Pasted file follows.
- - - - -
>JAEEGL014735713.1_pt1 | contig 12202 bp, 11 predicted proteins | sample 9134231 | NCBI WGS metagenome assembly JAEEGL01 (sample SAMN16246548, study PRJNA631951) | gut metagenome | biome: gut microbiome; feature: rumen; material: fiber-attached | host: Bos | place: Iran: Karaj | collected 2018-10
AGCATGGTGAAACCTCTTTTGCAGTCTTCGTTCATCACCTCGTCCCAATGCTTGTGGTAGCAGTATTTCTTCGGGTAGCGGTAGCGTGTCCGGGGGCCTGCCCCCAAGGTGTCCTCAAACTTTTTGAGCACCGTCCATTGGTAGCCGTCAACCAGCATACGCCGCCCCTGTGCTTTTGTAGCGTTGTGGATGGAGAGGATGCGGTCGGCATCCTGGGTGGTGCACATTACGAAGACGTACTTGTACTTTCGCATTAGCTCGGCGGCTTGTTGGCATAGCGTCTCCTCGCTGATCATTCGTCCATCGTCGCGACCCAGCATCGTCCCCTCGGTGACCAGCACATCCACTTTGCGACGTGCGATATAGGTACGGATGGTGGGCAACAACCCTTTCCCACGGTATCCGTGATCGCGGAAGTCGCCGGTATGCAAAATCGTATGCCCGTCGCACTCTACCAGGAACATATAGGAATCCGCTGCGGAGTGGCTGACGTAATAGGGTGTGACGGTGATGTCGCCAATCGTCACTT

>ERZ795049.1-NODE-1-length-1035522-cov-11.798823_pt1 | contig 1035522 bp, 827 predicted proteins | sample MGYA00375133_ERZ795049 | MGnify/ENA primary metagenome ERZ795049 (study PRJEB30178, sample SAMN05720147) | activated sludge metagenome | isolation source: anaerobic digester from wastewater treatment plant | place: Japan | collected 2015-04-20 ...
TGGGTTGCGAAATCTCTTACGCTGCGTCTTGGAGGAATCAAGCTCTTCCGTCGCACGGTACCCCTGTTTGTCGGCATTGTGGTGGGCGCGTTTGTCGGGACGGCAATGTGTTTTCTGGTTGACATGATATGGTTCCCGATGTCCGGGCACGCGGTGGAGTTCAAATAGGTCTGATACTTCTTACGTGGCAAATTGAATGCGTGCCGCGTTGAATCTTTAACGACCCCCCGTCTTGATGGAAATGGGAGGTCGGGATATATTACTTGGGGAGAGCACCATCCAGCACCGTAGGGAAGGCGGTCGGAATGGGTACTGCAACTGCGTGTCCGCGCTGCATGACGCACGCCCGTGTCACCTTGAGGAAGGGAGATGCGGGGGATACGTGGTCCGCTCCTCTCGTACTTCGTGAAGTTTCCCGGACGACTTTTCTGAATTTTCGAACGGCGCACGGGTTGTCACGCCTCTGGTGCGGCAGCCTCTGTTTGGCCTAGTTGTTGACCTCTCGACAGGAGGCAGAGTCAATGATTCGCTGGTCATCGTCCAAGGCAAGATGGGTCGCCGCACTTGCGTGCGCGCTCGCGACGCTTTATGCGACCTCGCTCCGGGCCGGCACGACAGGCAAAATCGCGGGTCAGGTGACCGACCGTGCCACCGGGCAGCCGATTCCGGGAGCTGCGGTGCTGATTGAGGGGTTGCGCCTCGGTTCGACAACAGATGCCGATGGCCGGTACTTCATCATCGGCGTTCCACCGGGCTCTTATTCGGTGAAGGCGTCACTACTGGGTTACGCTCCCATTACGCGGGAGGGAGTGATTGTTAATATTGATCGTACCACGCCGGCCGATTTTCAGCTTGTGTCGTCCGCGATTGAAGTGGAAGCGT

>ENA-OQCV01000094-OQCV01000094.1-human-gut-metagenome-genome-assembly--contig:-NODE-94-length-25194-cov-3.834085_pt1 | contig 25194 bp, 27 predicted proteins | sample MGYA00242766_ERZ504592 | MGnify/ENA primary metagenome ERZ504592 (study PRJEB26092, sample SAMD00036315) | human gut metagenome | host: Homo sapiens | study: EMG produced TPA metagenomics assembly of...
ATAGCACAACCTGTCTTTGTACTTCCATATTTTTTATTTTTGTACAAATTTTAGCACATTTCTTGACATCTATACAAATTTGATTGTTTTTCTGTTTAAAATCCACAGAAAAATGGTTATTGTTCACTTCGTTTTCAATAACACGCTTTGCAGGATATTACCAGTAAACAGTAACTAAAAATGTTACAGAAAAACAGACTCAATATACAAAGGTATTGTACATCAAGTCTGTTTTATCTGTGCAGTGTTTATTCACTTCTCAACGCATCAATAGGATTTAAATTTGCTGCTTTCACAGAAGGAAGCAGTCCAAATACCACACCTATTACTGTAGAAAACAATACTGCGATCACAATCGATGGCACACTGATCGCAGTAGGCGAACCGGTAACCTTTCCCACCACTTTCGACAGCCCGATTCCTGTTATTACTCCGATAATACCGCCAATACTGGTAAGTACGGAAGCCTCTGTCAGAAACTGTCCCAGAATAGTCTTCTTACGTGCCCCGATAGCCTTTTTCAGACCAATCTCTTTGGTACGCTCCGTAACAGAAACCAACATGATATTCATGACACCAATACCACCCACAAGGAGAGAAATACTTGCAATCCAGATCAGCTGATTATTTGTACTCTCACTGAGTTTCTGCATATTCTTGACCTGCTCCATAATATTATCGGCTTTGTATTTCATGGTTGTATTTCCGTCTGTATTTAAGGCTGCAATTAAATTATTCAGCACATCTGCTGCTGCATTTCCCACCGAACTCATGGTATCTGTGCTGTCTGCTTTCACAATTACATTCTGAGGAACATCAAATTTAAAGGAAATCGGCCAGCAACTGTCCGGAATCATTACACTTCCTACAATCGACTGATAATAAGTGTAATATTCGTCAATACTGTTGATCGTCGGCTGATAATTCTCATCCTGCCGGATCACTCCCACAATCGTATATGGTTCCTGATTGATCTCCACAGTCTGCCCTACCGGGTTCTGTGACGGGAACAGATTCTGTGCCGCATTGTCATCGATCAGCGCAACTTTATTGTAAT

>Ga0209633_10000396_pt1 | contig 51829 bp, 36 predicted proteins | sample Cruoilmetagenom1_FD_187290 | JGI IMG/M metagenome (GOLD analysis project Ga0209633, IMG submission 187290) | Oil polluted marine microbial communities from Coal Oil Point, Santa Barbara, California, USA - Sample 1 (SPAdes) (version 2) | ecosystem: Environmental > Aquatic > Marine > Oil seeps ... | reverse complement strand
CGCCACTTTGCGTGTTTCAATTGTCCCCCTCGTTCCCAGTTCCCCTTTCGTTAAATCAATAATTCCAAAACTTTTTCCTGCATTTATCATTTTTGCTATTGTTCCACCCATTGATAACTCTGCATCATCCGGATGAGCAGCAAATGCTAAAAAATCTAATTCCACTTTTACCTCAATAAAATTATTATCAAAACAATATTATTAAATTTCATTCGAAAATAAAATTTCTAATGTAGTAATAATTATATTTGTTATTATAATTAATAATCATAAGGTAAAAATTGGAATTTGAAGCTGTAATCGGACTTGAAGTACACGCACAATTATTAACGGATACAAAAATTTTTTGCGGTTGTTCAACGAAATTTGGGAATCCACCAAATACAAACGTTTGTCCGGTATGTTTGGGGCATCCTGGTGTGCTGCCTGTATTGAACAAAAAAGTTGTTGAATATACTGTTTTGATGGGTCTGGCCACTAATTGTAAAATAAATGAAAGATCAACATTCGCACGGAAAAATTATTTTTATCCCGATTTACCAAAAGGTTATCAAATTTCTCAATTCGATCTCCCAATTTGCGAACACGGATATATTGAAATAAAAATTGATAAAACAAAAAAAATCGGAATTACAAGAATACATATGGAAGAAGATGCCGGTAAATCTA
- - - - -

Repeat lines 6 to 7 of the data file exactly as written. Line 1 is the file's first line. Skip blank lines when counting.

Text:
ATAGCACAACCTGTCTTTGTACTTCCATATTTTTTATTTTTGTACAAATTTTAGCACATTTCTTGACATCTATACAAATTTGATTGTTTTTCTGTTTAAAATCCACAGAAAAATGGTTATTGTTCACTTCGTTTTCAATAACACGCTTTGCAGGATATTACCAGTAAACAGTAACTAAAAATGTTACAGAAAAACAGACTCAATATACAAAGGTATTGTACATCAAGTCTGTTTTATCTGTGCAGTGTTTATTCACTTCTCAACGCATCAATAGGATTTAAATTTGCTGCTTTCACAGAAGGAAGCAGTCCAAATACCACACCTATTACTGTAGAAAACAATACTGCGATCACAATCGATGGCACACTGATCGCAGTAGGCGAACCGGTAACCTTTCCCACCACTTTCGACAGCCCGATTCCTGTTATTACTCCGATAATACCGCCAATACTGGTAAGTACGGAAGCCTCTGTCAGAAACTGTCCCAGAATAGTCTTCTTACGTGCCCCGATAGCCTTTTTCAGACCAATCTCTTTGGTACGCTCCGTAACAGAAACCAACATGATATTCATGACACCAATACCACCCACAAGGAGAGAAATACTTGCAATCCAGATCAGCTGATTATTTGTACTCTCACTGAGTTTCTGCATATTCTTGACCTGCTCCATAATATTATCGGCTTTGTATTTCATGGTTGTATTTCCGTCTGTATTTAAGGCTGCAATTAAATTATTCAGCACATCTGCTGCTGCATTTCCCACCGAACTCATGGTATCTGTGCTGTCTGCTTTCACAATTACATTCTGAGGAACATCAAATTTAAAGGAAATCGGCCAGCAACTGTCCGGAATCATTACACTTCCTACAATCGACTGATAATAAGTGTAATATTCGTCAATACTGTTGATCGTCGGCTGATAATTCTCATCCTGCCGGATCACTCCCACAATCGTATATGGTTCCTGATTGATCTCCACAGTCTGCCCTACCGGGTTCTGTGACGGGAACAGATTCTGTGCCGCATTGTCATCGATCAGCGCAACTTTATTGTAAT

>Ga0209633_10000396_pt1 | contig 51829 bp, 36 predicted proteins | sample Cruoilmetagenom1_FD_187290 | JGI IMG/M metagenome (GOLD analysis project Ga0209633, IMG submission 187290) | Oil polluted marine microbial communities from Coal Oil Point, Santa Barbara, California, USA - Sample 1 (SPAdes) (version 2) | ecosystem: Environmental > Aquatic > Marine > Oil seeps ... | reverse complement strand